REVIEW album Slowcoaches Nothing Gives

Slowcoaches' Debut Is A Delectable Rabble-Rouser

Nothing Gives


You are walking full-tilt down a busy pavement, earphones in and coat billowing in the wind. You scowl at the people who dare to dawdle in front of you. Every needling guitar line in your cochlea; every deadpan observation on the crappiness of modern life; and every pounding drumbeat pull you forward through the obnoxiously slow crowd. You are listening to Slowcoaches’ debut record, 'Nothing Gives', a breathless, 100-miles-an-hour gift of an album that is sure to soundtrack many a punk’s Christmas shopping.

It’s a bloody good, angry-walking record, but it’s so much more than that too. The London trio have, for the most part, stumbled across the magical formula of succeeding in incorporating raucous, aggressive pop riffs with singalong choruses without falling into the cheesy trappings of the rather tiresome pop-punk world.

Let’s take "Ex Head", for instance, a thrilling Undertones-meets - Yung rampage through the last forty years of rock n' roll. It’s instantly catchy, memorable and ought to soundtrack your house party. It’s the perfect pop song without ever losing its credibility – what more could you want? Again, they repeat the trick on "Raw Dealings", another blistering pop song but with a guitar line straight out of the murky post-punk world of the late 70s. Even "54", the album’s most anthemic track, still sounds like Traams crossed with a deathly, icy Dilly Dally.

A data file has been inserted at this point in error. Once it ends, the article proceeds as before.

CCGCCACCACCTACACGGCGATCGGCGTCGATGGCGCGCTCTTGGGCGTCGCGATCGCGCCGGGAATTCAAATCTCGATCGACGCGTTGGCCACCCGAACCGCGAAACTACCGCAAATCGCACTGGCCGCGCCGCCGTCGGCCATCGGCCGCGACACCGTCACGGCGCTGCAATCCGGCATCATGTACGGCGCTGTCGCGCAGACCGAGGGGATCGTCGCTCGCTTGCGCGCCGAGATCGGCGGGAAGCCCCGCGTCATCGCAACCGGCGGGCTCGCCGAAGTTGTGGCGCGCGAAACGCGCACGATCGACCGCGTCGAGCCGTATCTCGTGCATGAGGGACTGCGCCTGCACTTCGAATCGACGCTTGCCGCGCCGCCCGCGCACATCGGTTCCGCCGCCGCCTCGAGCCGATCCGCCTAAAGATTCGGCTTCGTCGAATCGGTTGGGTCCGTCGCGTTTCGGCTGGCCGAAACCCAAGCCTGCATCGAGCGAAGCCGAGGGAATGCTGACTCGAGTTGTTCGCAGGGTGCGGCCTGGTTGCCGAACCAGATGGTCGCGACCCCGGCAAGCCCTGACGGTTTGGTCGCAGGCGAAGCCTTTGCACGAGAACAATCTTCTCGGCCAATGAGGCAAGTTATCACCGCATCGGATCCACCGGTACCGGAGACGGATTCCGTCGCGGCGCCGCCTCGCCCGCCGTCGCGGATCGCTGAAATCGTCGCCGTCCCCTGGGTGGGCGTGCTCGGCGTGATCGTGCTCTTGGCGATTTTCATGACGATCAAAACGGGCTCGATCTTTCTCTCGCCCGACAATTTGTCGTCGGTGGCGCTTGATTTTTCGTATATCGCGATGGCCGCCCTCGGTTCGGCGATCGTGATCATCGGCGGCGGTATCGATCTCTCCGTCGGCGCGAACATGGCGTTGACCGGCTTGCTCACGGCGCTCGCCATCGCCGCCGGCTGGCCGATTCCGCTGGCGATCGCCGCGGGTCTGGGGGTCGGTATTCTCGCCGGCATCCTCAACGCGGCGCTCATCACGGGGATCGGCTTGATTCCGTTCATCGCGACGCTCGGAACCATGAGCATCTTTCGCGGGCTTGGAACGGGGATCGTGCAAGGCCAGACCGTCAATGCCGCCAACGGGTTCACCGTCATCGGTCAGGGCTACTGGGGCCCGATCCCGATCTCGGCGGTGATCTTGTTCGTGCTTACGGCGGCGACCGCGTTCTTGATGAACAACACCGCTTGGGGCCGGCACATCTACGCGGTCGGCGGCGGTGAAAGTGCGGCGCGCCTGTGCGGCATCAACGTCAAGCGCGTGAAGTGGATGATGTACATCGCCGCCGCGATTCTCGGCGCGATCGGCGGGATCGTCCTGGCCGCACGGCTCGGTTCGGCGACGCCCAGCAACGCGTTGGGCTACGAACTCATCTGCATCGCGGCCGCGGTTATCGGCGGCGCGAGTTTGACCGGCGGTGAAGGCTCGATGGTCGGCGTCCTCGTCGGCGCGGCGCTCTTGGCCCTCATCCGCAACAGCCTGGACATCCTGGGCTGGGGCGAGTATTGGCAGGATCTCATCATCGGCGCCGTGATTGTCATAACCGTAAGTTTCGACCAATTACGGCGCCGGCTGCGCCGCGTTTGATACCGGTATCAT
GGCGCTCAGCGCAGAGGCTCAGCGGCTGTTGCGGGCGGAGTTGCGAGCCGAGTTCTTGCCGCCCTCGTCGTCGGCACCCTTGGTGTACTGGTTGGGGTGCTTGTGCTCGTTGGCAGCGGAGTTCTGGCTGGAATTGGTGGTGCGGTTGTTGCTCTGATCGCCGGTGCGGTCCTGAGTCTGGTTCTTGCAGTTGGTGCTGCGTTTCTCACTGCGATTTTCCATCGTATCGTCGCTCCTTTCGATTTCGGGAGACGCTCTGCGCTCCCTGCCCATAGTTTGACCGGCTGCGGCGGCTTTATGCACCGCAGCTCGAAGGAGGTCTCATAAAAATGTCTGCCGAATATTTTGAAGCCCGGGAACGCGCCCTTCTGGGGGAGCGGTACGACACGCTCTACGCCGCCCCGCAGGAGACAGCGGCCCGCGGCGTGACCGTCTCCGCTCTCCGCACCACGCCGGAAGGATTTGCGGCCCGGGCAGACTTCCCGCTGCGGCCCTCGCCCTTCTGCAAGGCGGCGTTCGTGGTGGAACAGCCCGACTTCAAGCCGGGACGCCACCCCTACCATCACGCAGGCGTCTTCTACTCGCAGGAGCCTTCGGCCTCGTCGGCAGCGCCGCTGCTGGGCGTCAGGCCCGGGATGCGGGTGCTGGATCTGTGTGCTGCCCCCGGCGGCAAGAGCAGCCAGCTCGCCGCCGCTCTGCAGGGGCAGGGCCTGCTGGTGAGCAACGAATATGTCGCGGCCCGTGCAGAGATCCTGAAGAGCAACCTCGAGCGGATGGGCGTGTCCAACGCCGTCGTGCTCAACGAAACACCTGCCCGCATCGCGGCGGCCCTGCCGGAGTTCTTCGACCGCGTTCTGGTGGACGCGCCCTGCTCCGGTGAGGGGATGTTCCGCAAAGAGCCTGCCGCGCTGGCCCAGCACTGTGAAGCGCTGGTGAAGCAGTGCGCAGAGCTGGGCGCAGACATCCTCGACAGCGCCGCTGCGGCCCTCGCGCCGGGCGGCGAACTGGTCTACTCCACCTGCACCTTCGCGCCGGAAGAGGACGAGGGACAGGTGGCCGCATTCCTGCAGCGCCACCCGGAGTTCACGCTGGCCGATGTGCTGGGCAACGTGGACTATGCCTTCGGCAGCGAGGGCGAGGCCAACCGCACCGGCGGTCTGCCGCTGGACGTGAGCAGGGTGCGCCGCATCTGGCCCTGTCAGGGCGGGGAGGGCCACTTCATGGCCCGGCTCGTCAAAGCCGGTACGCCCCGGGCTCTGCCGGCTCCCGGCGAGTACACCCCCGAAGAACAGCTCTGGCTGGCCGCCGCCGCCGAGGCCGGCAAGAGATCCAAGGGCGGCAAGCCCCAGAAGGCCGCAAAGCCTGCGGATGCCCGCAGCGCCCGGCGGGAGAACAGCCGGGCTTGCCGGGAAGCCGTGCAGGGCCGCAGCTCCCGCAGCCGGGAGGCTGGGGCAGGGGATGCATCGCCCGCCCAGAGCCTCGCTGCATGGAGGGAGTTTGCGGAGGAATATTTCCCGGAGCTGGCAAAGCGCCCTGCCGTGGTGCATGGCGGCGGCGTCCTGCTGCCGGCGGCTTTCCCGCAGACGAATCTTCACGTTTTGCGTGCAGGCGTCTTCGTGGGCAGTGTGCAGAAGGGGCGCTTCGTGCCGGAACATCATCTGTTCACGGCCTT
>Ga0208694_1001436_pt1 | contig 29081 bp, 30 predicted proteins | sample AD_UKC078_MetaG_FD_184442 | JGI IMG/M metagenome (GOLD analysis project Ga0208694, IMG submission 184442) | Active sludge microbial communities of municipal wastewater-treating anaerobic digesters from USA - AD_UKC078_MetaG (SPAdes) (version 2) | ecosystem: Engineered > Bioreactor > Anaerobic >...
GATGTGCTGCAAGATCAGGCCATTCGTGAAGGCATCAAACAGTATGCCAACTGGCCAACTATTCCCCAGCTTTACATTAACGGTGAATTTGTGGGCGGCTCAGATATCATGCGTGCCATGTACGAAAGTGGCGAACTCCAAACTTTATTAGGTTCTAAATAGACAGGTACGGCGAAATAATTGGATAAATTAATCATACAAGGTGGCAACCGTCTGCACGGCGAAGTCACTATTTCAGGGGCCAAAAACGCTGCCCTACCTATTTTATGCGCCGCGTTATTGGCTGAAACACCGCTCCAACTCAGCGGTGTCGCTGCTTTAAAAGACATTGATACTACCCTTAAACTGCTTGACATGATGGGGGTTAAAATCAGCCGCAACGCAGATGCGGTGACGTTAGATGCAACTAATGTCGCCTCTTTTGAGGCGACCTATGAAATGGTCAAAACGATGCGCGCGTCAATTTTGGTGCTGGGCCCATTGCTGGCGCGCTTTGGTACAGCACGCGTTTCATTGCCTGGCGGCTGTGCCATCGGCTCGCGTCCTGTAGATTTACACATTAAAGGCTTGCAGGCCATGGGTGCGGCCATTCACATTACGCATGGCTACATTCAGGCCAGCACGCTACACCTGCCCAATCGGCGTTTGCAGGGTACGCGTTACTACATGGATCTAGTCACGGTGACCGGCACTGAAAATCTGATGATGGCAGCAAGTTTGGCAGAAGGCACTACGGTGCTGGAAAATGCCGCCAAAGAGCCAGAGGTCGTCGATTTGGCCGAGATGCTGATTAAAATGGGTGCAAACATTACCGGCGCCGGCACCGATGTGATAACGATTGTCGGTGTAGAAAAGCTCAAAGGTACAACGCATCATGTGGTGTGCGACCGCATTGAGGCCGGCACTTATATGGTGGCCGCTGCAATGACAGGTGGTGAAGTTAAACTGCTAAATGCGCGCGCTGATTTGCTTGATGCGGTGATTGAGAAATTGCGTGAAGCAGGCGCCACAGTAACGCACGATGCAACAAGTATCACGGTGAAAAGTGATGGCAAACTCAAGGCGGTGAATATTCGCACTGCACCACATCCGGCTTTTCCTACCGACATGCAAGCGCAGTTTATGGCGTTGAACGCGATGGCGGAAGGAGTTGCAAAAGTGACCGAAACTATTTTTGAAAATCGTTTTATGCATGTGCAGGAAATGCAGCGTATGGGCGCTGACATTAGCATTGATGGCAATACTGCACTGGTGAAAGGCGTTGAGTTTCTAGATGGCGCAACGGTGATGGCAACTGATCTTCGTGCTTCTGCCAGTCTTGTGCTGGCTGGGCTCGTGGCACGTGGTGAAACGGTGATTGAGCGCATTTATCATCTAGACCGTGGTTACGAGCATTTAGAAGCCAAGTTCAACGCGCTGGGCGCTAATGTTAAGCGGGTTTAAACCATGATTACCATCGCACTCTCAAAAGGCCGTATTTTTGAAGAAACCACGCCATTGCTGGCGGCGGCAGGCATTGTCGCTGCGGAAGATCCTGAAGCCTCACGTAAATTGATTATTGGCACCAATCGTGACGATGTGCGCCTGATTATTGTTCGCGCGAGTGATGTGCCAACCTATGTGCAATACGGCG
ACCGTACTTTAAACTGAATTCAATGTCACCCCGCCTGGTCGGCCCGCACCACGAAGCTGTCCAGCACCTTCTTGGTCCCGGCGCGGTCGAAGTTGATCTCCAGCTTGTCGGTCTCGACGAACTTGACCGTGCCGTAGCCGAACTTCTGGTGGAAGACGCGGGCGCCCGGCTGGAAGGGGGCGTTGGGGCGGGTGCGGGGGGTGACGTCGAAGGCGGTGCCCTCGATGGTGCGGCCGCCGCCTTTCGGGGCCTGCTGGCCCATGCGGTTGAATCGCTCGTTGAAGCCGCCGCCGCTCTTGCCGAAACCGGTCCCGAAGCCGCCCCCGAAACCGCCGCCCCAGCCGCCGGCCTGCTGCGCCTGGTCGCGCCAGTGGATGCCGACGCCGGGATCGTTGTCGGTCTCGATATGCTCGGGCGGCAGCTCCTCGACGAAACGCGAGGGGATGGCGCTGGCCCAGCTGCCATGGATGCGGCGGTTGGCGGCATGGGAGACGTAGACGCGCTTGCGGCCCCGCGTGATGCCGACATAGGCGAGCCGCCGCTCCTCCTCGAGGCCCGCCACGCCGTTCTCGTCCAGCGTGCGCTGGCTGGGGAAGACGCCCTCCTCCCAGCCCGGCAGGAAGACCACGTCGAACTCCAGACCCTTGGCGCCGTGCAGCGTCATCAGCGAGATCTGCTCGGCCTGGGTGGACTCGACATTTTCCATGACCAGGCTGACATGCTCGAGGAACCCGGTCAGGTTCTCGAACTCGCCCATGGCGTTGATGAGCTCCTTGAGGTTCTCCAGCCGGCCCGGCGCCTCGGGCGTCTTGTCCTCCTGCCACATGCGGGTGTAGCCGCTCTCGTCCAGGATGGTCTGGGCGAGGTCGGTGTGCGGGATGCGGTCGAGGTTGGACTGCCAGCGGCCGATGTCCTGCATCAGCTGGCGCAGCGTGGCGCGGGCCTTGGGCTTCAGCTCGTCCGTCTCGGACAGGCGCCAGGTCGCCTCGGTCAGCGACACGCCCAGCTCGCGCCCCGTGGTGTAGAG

That’s not to say that 'Nothing Gives' is a complete aural breeze either. There are times on challenging opener "Living Out", the breakneck-speed "Get Ripped" or the angular "Norm & Values" when Minor Threat and Dead Kennedys appear as much an inspiration as The Buzzcocks, and what a fantastic state of affairs that is.

'Nothing Gives' is a quite lovely first offering from a band with considerably more in the tank. The one criticism that will be leveled at this twelve-track-beauty is that by the end of the album, the songs do begin to merge into an undiluted mass of rattling guitar lines. That’s normal, it’s their first album. Slowcoaches have found something good and stuck with it. Stick with them and they’ll only get better.

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